Keywords: Integrated teaching, ESL classrooms, translation, teaching-learning process, language skills

Image of America in Telugu Cinema: A Study of the Cultural Implications

D. Sudha Rani

VNR Vignana Jyothi Institute of Engineering and Technology (Autonomous), Hyderabad.

Email: sudharanikaja@yahoo.co.in

 Volume 10, Number 1, 2018 I Full Text PDF

DOI: 10.21659/rupkatha.v10n1.12

Received September 27, 2017; Revised December 11, 2017; Accepted December 30, 2017; Published February 04, 2018.

Abstract

Telugu cinema is one of the most popular art forms among Telugus across the globe. It has played an important role in understanding and depicting the life, society and the culture of Telugus as an authentic art form of the society. This depiction is not restricted to the life in native sates of Andhra Pradesh and Telangana but continued to the life of immigrant societies inhabited by Telugus across the globe. Albeit migration of Telugus to different counties is a pre independence phenomenon, their migration to USA is more a post independence phenomenon that is unique in many ways. Among them, the cultural implications involved in migration from Andhra Pradesh to America are certainly noteworthy. Telugu cinema took this seriously and treated it on a significant level. In this context, it becomes imperative to study the mediascape of Telugu cinema to understand the Telugus’ perspective of America that played significant role in encouraging migration of considerable number of Telugus to America. This paper studies the image of America created by the mediascape of Telugu cinema to understand the Telugu diaspora and the attempt Telugu cinema made in bridging these two cultures (America and Andhra Pradesh) and the cultural implications involved.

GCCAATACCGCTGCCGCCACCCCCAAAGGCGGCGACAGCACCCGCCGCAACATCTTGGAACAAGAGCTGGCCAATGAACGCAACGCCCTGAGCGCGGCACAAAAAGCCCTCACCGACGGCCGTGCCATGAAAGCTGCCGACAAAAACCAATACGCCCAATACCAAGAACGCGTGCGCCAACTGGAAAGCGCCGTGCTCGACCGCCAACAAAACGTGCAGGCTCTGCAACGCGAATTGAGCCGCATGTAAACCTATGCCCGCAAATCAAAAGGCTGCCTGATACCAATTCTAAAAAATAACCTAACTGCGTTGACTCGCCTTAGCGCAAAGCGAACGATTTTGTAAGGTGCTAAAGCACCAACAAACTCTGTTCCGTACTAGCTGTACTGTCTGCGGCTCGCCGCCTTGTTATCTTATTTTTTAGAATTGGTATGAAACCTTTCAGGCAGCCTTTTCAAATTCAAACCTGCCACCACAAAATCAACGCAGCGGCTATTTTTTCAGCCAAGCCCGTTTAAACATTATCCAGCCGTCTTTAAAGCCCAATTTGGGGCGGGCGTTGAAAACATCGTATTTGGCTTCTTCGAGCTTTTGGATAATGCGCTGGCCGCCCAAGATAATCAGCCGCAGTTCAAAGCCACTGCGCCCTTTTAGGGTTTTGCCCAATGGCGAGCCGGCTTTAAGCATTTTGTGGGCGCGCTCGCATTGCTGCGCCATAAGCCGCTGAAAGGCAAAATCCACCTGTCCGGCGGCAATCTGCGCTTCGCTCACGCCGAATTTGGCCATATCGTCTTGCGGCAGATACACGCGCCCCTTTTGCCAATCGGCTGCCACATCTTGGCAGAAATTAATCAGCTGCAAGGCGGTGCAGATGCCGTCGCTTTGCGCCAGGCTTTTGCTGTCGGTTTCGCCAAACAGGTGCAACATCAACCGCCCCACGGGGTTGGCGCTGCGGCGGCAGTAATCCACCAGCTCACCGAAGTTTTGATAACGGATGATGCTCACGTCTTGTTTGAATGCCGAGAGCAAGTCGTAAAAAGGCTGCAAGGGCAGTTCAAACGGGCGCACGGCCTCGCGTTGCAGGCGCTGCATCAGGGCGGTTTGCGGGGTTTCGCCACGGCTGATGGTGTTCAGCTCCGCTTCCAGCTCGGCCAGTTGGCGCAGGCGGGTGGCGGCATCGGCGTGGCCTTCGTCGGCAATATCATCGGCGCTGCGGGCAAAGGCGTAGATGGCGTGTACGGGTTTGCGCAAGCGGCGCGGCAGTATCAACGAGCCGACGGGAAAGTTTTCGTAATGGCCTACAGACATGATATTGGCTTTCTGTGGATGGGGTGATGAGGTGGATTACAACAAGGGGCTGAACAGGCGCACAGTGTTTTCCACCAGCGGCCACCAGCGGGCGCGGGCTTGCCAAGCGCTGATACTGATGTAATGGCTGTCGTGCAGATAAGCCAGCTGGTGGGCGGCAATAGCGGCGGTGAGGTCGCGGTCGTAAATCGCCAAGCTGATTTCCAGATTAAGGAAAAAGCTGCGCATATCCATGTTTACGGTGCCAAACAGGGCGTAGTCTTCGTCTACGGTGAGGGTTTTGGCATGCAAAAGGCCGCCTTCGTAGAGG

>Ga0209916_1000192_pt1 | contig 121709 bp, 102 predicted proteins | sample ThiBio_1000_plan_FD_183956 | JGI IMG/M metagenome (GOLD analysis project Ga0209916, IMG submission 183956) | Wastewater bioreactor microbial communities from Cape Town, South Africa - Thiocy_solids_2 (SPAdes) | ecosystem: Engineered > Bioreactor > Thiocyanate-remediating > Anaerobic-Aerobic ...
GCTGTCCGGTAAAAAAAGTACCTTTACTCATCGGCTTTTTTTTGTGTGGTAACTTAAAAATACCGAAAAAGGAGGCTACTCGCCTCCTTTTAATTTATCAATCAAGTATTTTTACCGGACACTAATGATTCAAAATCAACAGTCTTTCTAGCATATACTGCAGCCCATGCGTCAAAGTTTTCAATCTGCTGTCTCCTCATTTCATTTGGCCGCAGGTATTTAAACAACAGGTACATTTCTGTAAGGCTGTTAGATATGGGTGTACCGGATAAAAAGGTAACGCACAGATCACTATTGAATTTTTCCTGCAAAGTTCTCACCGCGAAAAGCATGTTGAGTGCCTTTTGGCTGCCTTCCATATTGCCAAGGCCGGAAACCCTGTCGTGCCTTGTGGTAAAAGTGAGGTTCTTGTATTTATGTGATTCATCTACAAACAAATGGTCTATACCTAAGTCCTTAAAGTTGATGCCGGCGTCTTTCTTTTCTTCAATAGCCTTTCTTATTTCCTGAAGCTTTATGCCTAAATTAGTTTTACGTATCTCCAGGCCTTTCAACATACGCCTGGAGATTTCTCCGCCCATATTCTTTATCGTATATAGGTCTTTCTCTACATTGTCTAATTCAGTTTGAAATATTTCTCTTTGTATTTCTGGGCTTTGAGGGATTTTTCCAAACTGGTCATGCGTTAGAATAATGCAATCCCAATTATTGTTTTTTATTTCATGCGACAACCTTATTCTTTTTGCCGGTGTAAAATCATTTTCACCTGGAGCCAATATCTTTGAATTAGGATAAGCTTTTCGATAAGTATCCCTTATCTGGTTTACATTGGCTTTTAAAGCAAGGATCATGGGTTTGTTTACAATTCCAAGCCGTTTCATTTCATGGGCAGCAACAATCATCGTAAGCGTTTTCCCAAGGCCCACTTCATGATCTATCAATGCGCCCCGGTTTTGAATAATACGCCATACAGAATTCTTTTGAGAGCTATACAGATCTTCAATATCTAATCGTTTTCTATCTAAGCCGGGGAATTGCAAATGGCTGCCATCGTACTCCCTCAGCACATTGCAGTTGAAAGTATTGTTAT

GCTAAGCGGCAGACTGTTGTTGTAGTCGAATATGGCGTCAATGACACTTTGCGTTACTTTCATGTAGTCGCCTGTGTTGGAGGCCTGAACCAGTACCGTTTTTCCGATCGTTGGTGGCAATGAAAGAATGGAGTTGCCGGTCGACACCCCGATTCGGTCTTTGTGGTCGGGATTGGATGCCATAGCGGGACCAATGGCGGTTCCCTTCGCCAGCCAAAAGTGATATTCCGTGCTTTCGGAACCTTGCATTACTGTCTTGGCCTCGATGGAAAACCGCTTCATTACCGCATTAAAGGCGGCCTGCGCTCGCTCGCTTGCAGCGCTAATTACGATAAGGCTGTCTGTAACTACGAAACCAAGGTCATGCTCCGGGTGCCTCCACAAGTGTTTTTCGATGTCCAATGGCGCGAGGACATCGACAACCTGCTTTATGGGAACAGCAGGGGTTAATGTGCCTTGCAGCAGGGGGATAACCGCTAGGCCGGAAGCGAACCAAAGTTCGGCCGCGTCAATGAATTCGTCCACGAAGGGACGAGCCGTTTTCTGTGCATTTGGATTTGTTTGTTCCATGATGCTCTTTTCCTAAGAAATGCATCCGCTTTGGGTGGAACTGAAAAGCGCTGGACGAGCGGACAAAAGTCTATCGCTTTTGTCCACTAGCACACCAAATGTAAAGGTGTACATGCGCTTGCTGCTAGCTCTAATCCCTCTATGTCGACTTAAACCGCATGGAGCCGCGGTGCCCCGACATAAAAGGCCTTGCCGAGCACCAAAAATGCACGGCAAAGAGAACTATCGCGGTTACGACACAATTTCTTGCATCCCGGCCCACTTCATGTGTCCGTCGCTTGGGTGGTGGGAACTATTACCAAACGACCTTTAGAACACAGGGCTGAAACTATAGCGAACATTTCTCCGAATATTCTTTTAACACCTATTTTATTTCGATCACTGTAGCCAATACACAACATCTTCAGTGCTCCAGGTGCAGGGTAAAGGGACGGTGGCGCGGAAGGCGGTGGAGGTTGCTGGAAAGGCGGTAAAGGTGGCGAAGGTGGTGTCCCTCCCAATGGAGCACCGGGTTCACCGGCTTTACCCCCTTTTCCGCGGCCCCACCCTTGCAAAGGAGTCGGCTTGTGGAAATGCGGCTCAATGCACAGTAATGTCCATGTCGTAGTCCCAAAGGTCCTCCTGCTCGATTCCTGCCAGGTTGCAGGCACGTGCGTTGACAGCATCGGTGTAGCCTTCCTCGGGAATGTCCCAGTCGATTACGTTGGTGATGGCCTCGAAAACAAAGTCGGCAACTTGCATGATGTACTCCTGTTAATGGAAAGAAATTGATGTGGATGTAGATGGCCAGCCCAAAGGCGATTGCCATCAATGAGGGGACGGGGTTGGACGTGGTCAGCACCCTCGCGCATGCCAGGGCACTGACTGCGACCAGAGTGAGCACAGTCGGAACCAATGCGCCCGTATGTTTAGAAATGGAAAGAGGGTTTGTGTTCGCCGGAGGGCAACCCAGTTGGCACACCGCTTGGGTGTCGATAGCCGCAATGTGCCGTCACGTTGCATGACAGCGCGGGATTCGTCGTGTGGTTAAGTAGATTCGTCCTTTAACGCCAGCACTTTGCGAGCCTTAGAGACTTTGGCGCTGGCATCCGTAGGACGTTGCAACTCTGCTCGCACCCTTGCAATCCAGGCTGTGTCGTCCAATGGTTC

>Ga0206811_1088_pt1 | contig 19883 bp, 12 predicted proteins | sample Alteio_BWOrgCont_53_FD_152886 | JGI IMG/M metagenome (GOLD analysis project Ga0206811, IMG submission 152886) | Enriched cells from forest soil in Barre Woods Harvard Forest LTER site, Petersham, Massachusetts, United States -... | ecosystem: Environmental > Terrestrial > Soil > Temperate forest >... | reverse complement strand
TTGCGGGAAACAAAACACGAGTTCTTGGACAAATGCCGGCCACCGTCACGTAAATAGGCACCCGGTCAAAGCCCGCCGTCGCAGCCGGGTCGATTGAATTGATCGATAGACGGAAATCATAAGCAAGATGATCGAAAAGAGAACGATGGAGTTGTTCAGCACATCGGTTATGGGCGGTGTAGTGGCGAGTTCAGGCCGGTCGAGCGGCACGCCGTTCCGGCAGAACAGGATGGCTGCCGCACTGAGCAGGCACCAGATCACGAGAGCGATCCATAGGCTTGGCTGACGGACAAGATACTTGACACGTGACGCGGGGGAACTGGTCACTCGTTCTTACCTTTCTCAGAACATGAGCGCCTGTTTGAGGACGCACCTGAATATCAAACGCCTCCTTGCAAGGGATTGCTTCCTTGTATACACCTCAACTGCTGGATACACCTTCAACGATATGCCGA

Keywords: Telugu cinema, Telugu diaspora, America, mediascapes, image, cultural implications

The Juror-poet: a New Assessment of William Jones

Kush Sengupta

M. Phil Research Scholar, University of Delhi.

ORCID 0000-0003-1088-1211. Email: little92monster@gmail.com

 Volume 10, Number 1, 2018 I Full Text PDF

DOI: 10.21659/rupkatha.v10n1.11

Received September 17, 2017; Revised December 15, 2017; Accepted December 30, 2017; Published February 04, 2018.

Abstract

When we consider the career of William Jones, terms like “Indologist” or “Philologist” are chiefly used. Even in the canon of Jones himself, his juridical and academic writings occupy a higher pedestal than his literary endeavors. This has led to a lopsided view of this dynamic man. In this paper, I seek to propose a new appellation for Jones, preferring to call himself a “Jurist-Poet”. The cognate term as I would believe can be best used to suit the ambivalent nature of his poetry. It is my contention that Jones was simultaneously in and out of the process of the Empire building and critical focus has been to stress on any one aspect of his character. The term that I propose to use for Jones would help to encapsulate the ambiguities that occur in him. It can only be achieved by a close reading of his poetry and using it to judge him as a true vehicle of the trajectory of his career.